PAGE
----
Tikri Reserved Forest of Eastern Uttar Pradesh situated in Tarabganj sub-division of Gonda district (U.P.) lying at 26°20′06″N latitude and on 82°15′40″E longitude. It is spread over an area of 70 km2 which is characterized by typical terai landscape. This area is very rich in vegetation with Sal (Shorea robusta) and Teak forests (Tectona grandis) as the main tree species. It also harbours a rich diversity of economical and medicinal plant species, mainly confined to the peripheral region of the forest. Along with affluent flora, the reserve forest is also endowed with many mammalian fauna. To explore the mushroom flora of this Forest, various field surveys were conducted during the monsoon period of the years 2016 – 2019, in which a total of fifty three mushroom species belonging to thirty seven genera were collected and identified from different localities of the reserved forest so far (Table.1, Plate.1).
In the field, mature and well developed fruit bodies are being collected carefully. The macroscopic features of the fruiting bodies (e.g. shape, size and colour of sporophore) were noted in the field while the microscopic features (e.g. spore shape) were noted in laboratory. Various ecological parameters have also been recorded along with other field data such as habit, habitat etc. Well developed fruit bodies have been photographed. The collections were then wrapped in waxed paper and brought to the laboratory for further study. The morphotaxonomic features of Arora (1986), Singer (1986) and www.mushroomexpert.com were mainly followed.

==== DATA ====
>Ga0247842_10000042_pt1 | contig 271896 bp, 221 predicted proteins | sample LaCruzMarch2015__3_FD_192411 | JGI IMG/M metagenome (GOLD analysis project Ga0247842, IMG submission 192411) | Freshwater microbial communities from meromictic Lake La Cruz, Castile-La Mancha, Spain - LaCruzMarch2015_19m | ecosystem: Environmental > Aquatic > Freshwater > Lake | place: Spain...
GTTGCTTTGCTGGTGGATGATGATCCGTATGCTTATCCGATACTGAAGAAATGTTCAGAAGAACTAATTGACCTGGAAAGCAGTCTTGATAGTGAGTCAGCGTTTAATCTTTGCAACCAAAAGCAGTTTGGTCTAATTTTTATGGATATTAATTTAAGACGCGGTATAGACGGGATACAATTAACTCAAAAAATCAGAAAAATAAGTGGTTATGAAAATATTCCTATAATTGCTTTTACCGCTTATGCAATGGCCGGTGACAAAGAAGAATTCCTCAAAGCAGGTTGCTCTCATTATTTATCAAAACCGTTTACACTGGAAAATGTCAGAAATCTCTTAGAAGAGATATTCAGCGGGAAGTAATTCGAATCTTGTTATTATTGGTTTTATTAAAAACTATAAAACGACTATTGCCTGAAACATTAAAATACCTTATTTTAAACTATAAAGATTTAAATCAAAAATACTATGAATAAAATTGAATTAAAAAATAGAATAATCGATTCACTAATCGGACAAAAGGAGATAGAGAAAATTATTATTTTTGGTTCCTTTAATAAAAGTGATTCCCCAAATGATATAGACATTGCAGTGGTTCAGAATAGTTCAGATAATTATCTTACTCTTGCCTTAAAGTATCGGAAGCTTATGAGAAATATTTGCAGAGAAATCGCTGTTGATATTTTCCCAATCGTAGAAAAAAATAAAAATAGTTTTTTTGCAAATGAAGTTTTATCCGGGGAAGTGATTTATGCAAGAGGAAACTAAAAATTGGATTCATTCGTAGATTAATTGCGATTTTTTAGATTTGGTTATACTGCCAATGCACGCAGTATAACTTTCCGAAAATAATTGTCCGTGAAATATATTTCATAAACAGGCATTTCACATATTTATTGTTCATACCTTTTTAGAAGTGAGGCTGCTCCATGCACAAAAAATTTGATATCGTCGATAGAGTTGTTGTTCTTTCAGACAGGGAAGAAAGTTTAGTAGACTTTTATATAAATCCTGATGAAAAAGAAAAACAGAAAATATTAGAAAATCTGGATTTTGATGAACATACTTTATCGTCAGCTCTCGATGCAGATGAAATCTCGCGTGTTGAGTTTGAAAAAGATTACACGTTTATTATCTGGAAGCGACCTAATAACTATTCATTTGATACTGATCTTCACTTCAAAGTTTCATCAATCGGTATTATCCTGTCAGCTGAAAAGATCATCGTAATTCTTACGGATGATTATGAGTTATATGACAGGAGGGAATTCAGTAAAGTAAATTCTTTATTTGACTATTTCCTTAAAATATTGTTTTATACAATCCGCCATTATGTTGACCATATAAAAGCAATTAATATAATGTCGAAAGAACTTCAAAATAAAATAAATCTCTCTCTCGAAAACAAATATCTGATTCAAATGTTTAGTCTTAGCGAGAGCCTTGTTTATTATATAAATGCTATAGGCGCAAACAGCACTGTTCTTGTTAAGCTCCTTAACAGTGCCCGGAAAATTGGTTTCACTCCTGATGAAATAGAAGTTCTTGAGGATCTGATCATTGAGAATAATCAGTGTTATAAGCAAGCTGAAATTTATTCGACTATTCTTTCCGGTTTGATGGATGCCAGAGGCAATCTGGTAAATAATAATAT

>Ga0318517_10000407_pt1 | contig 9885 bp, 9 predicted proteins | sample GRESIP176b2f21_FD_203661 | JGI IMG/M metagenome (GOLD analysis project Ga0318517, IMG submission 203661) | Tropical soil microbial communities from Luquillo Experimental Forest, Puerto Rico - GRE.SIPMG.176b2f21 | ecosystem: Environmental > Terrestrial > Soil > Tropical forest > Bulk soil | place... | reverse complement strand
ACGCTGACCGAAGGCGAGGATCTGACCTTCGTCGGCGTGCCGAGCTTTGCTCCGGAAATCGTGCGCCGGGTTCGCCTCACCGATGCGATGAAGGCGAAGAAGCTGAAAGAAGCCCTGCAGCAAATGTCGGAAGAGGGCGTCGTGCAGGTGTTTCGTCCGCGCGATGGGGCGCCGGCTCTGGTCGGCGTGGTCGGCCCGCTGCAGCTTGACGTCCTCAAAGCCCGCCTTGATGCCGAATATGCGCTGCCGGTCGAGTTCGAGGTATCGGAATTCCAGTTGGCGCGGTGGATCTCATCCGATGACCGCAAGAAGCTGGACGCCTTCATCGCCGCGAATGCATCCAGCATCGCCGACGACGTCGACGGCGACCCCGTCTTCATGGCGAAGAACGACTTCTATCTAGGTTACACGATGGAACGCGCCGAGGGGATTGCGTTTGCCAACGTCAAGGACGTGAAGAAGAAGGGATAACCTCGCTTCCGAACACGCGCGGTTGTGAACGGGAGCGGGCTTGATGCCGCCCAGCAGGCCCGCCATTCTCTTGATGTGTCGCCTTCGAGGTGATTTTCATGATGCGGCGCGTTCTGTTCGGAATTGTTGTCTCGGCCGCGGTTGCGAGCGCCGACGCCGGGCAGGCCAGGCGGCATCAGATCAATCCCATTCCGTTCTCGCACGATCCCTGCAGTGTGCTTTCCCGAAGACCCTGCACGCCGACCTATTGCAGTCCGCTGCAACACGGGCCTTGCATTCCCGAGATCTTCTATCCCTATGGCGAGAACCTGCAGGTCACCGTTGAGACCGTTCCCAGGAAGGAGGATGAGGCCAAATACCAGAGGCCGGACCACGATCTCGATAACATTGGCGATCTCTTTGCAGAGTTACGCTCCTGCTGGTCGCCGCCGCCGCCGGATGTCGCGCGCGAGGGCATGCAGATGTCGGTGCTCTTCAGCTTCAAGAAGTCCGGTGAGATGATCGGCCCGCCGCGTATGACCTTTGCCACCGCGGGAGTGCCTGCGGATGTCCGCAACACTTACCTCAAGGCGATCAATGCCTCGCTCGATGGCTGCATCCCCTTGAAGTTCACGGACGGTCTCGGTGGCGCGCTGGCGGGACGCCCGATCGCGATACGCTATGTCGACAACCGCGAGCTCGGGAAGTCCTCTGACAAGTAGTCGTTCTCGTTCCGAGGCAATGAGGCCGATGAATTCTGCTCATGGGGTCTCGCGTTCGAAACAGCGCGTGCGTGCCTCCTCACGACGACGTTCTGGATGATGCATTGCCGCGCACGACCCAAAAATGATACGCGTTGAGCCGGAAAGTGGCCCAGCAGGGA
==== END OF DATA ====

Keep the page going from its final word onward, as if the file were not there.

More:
The majority of the species were saprophytic in nature, while parasitic and symbiotic were also recorded. Among them Termitomyces globulus, T. heimii, T. microcapus, Russula delica. R. nobilis, R. senecis, Marasmius haematocephalus, M. siccus and Xylaria sp. were frequent mushroom species while Amanita sp., Auriculariasp., Calvatia sp., Coprinus comatus, C. cinereus, Daldinia concentrica, Dacryopinax sp.,Ganoderma applanatum, G. lucidum, Geastrum saccatum, Laccaria sp., Lepiota sp., Lentinus sp., Leucoagaricus sp., Leucocoprinus medioflavus, L. cepaestipes ,L. cretaceous, Lycoperdon sp., Mutinus caninus, Mycena sp., Panaeolus sp., Phallus indusiatus, Podoscypha petalodes, Ramaria sp., Scleroderma sp., Schizophyllum commune, Tricholoma giganteum, Volvariella bombycina, V. volvacea, Tulostoma brumale were occasionally found. Boletus sp. and Pleurotus cystidiosus were rarely found. These species were recorded during the year 2016-2018 (Siddhant et al., 2019 a). In the early monsoon of the year 2019, three new mushroom species viz., Astraeus hygrometricus, Conocybe sp., Chantharellussubalbidus were collected from the selective localities of the reserved forest (Siddhant et al., 2019 b) while in the late monsoon, a total of nine mushroom species viz., Chlorophyllum brunneum, Laccaria fraternal, Macrolepiota procera, Marasmius curreyi, M. epiphyllus, Parasola plicatilis, Termitomyces fuliginosus, Volvariella pusilla and Xylaria polymorpha have been identified on the basis of their taxonomical characters. The mushroom species were greater in number in the month of August and September during 2016-2019 while lesser number of species were noticed in the month of July. The greater relative humidity, more rain fall and moderate temperature range probably accounted for more fructification and hence appearance of greater number of species in those months. Agaricales were predominant order comprised 13 families followed by Polyporales and Bolatales which consisted 3 families each. Auriculariales, Cantharellales, Dacrymycetales, Geastrales, Gomphales, Phallales, Russulales and Xylariales comprising of one family each. Most of the genera belonged to order Agaricales (84%) followed by Polyporales and Bolatales (12% each) and Phallales and Xylariales (8% each). The least gerena were recorded for the order Auriculariales, Cantharellales, Dacrymycetales, Geastrales, Russulales and Gomphales (4% each). Amongst different families of Agaricales, Agaricaceae consisted higher number of Genera (9) followed by Bolbitiaceae with two genera. Rest of the families viz., Amanitaceae, Hydnangiaceae, Lyophyllaceae, Marasmiaceae, Mycenaceae, Pleurotaceae, Psathyrellaceae, Schizophyllaceae and Tricholomataceae contained one genera each. The species, recorded during observation were found growing on different types of substrates. These were grouped into: (a) Species growing on soil or humus, (b) Species growing on wood, (c) Species growing on partially decomposed leaf litter, (d) Species growing in and around termite nests, and (e) Species growing on dung. Greater number of species was recorded from the soil (23) followed by wood (17), partially decomposed leaf litter (8) and termite nest (4). The dung harboured a single mushroom species. Few mushroom species such as Leucocoprinus medioflavus and Volvariella volvaceashowed duel habitat. They were found on both wood and the soil. Amongst species growing in association of different types of substrates, the Agaricales were recorded from all the substrate types. In contrast, Cantharellales, Phallales and Russulales were recorded only from the soil. The Auriculariales, Dacrymycetales, Gomphales and Polyporales, on other hand, were recorded only from the wood substrate. On the basis of utility of species in different forms these were grouped into: (a) Edible, (b) Inedible, (c) Medicinal, (d) Worthless and (e) Poisonous. Indigenous characterization of wild mushrooms has revealed only 06 mushroom species viz., Termitomyces globules, T. heimii, T. microcarpus, T. fuliginosus, Macrolepiota procera and Astraeus hygrometricus which were used by locals as food purposes. Some of them (Astraeus hygrometricus, Termitomyces heimii and Macrolepiota procera) were also being sold in local market as a source of income (Fig.1).